But then we may discover that these challenges have already been taken into account in Rudolf Steiner’s system of education. Because he was conscious of the dangers of the approaching machine age – and its opportunities – before he founded his new system of education. But he decisively rejected any backward-looking attitude or hostility to technology (lecture of 28 December 1914): “It could not be more mistaken if we were to say, for example, that we have to resist what technology has brought us in modern life. [...] The true medicine consists of [...] strengthening the forces of the soul so that modern life can be borne.”
In school, Steiner said at the start of the practical course for the first Waldorf teachers on 21 August 1919, that it was no longer a matter of teaching knowledge as such but to interrogate this material as to how it could contribute to the “development of human abilities”. It is thus no longer a matter of learning arithmetic because we might need it in life. But is arithmetic not an ideal way to learn to think?
When arithmetic turns into a social experience
Have you ever observed the eyes of a child at the moment in which they no longer answer an arithmetic question from memory but say: “Oh! Now I know why two and three makes five. Of course, it’s obvious.” Previously, the teacher had in vain pointed numerous times to his five fingers: “Here, look!” But there was nothing to see except fingers. The five always remained invisible! Until one day it turned up – inwardly. That is how self-confidence is built. Later the child begins to understand that other people also have access to this invisible world so that we are indeed connected with all people in this inner reality. Mathematics becomes a social experience. “Material” has turned into a development aid for more humanity. Decisively different and yet quite unspectacular.
Form drawing: I draw a large circle on the blackboard to the best of my abilities. Then Sophie pipes up: “But that isn’t a proper circle at all!” – “How do you know that? We’ve never drawn a circle before.” – “It’s obvious!” the class 1 pupil answers. “What are you doing here?” I ask with a big smile, “You can already do it!” – An inspiring experience for children when they are allowed to discover that they actually already know what they learn in school. It is a recognition, an awakening. Such schooling is not a burden but releases forces which build us up inwardly. Steiner describes a similar experience from his childhood in his book Autobiography: Chapters in the Course of My Life: “Being able to grasp something purely in the spirit – that brought me great happiness. I know that I first experienced such happiness in geometry.”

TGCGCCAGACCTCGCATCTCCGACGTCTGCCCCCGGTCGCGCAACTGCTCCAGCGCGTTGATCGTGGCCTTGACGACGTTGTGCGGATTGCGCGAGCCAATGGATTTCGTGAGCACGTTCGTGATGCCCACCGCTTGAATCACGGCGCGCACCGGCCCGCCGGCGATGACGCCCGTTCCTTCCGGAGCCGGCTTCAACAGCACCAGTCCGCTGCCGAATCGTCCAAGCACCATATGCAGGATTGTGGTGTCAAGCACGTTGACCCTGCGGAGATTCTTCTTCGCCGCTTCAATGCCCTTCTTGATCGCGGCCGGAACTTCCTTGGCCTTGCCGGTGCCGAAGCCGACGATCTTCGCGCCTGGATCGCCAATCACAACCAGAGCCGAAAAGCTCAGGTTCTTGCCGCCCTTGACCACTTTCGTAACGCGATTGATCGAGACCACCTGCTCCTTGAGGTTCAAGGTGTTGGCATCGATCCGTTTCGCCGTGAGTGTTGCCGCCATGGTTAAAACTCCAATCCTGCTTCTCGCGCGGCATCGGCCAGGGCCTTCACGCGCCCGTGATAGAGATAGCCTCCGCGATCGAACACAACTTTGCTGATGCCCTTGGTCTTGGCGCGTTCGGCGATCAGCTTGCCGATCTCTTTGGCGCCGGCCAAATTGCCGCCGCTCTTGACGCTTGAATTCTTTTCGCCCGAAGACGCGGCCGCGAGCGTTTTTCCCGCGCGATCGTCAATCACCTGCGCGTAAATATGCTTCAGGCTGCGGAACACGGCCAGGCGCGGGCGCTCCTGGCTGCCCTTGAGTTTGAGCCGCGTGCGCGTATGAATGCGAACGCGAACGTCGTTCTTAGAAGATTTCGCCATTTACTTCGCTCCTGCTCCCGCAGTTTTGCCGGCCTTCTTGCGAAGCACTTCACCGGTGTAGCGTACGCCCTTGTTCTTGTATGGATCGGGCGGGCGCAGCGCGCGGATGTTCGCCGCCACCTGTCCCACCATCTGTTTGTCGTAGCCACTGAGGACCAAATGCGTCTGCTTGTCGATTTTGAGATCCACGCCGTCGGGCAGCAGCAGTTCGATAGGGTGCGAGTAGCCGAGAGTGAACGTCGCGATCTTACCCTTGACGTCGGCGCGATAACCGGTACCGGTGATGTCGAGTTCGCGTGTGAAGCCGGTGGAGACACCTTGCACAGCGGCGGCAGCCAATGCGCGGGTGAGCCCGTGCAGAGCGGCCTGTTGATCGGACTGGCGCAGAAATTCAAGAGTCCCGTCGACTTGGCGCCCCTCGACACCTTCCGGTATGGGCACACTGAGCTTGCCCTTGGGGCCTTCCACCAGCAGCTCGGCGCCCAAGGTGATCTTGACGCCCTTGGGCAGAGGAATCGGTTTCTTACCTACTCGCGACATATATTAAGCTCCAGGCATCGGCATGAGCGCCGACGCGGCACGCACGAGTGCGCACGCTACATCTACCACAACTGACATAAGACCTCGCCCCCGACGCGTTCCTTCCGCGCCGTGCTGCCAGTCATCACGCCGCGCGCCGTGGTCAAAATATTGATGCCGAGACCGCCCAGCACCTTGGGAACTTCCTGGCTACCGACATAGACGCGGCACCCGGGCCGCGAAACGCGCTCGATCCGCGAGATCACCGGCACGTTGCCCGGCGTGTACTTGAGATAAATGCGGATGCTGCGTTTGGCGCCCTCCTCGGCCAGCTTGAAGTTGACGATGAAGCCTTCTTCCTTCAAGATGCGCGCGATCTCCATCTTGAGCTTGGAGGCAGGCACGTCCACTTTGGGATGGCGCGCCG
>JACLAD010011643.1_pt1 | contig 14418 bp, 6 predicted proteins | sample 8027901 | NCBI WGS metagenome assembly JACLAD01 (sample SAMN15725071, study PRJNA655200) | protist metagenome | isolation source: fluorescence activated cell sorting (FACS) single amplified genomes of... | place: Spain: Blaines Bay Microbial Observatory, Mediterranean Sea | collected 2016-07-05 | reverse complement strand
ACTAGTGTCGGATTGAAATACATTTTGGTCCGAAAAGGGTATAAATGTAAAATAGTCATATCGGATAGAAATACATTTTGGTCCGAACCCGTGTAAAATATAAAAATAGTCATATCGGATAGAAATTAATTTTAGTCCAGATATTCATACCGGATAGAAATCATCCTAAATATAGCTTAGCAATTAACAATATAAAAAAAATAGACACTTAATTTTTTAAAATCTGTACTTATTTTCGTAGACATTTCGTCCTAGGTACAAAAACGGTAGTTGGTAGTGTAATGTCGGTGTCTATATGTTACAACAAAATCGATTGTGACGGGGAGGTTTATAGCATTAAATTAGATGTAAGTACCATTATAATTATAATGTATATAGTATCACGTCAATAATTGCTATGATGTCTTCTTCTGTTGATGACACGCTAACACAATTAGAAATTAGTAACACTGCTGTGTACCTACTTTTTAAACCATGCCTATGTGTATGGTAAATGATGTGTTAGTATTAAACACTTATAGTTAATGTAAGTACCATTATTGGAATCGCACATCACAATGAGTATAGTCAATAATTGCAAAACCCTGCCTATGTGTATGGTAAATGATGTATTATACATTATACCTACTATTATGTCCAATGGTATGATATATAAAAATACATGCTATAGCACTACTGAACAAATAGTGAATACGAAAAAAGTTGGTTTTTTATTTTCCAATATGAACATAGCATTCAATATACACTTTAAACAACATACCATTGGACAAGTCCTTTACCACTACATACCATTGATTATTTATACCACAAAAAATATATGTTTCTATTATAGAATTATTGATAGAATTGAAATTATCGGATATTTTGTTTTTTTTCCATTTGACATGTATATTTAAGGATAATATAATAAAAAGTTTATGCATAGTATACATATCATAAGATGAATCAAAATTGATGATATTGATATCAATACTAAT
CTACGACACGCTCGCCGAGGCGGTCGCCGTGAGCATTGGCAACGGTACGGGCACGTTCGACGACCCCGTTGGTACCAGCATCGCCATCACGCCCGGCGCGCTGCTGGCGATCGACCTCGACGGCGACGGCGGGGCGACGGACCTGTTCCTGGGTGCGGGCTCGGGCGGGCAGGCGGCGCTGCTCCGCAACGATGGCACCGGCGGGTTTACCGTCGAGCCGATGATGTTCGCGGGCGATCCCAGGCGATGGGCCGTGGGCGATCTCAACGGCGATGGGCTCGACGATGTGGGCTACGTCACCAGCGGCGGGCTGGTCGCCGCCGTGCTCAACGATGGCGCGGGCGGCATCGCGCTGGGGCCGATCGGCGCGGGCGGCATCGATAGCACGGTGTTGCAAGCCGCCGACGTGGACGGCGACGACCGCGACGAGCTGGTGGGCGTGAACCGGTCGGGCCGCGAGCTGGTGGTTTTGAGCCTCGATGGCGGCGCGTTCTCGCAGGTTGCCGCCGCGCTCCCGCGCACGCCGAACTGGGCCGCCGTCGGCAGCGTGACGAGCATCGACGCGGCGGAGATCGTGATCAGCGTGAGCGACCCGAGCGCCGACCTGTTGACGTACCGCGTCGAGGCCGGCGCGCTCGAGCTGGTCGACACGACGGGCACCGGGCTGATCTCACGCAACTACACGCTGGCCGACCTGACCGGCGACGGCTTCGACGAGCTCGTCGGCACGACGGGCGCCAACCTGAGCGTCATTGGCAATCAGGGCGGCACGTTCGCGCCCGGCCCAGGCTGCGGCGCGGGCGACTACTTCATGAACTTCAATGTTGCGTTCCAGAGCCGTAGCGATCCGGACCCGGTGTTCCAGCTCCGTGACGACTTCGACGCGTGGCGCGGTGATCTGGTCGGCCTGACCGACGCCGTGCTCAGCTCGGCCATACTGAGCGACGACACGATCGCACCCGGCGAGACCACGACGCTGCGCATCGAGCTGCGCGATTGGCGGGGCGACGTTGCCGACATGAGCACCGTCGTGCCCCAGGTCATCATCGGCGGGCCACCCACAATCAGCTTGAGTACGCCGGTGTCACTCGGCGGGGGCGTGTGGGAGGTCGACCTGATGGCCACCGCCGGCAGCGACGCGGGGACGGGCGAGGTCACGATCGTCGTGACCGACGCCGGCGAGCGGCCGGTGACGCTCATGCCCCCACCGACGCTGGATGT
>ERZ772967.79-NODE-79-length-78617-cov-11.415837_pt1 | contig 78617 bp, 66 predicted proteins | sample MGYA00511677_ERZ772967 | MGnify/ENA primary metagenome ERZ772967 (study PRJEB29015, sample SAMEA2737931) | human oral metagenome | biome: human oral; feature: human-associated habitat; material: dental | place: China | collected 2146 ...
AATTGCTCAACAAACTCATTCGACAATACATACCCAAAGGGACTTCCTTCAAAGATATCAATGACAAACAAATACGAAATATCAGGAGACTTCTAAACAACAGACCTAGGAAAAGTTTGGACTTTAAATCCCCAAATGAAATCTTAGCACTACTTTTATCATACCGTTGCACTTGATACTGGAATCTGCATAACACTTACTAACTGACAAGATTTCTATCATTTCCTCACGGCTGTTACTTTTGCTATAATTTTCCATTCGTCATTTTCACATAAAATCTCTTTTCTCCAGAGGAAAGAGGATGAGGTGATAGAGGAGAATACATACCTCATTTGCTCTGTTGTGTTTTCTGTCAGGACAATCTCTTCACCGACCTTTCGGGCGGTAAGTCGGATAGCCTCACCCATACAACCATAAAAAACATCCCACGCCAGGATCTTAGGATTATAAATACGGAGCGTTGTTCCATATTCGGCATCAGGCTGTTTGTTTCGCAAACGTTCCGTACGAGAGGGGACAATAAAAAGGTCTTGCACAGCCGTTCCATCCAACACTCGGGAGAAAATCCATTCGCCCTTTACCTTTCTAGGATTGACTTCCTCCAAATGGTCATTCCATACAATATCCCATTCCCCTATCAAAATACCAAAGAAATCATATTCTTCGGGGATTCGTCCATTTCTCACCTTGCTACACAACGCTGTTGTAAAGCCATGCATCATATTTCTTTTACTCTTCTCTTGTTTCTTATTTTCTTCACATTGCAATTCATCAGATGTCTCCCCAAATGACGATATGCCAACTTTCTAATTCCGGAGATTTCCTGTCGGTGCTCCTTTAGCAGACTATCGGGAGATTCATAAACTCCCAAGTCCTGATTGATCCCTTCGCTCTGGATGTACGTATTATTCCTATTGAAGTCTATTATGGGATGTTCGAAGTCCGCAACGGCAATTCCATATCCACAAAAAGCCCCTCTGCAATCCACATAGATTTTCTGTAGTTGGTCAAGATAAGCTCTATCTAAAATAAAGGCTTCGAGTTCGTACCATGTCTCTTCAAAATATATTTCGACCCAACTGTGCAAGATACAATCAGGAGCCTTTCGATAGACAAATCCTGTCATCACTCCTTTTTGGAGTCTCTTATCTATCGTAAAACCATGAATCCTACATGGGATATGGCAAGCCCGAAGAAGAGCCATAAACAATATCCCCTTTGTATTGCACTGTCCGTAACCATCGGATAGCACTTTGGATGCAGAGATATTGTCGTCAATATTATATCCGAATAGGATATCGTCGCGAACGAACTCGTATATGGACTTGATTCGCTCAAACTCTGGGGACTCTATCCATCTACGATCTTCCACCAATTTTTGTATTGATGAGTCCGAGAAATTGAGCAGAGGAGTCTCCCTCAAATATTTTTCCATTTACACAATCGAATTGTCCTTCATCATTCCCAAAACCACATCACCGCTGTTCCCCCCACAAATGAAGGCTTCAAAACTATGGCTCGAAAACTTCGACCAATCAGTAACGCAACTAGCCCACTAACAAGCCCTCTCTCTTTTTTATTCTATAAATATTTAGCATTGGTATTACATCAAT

Stimulating interest instead of googling
How can this inner space be further strengthened? How can we find tasks, subjects for projects, essays or homework which avoid encouraging the pupils to copy and paste from the Internet, something which might bring them a faint glow but actually leaves them with empty hands? “If you ask the child the kind of questions which make them curious to know what they can find out for themselves, then that is something which stimulates them,” Steiner said in a teachers’ meeting on 28 April 1922.
For class 7 he recommended, for example, to have them write an essay in which the pupils could allow their enthusiasm for modern technology free reign without having to take account of the sensitivities of their teachers or parents. In the language of his time: “The steam engine, evidence of human strength”. Some time later another essay. But this time the opposite: “’The steam engine, evidence of human weakness.’ Such topics one after the other. I believe that will arouse their interest.” And for class 8 he gave the example: “What is beautiful in nature? Then: What is beautiful in the soul? More such topics which make the children concentrate as they work on the subject.” These kind of topics which stimulate independent observation are like therapy against the constant bombardment with news from WhatsApp & co which continually distract us, and make us digress. And such questions cannot be googled because they address each one of us on a personal level. That is the difference.
The history lessons in class 8 shouldn’t spend a lot of time on Charlemagne, Steiner said in his first curriculum lecture on 6 September 1919, at that age it was more important to look at the influence of modern technology on life. And in the teachers’ meeting of 8 March 1920 he suggested not spending too much time on ramshackle party democracy; it was possible as early as “in class 7 and 8 [...] to deal with what was written in Basic Issues of the Social Question,” and thus to create the basis for social studies in upper school which look towards the future.
Connections instead of discrete parts
Thinking in machine terms means thinking of the world as consisting of discrete parts. But the new school starts from the connections. And it asks about the relationship with the respective human being. In each subject. At every age. Very specifically. Because digitalisation challenges us to ask about meaning: do you want to be human or machine? The shadow side of the present conceals a light: the rediscovery of the human being.
About the author: Friedhelm Garbe is an organ builder, theologian, class teacher at the Jena Free Waldorf School and mainly works in teacher training (www.waldorf-fernstudium.de)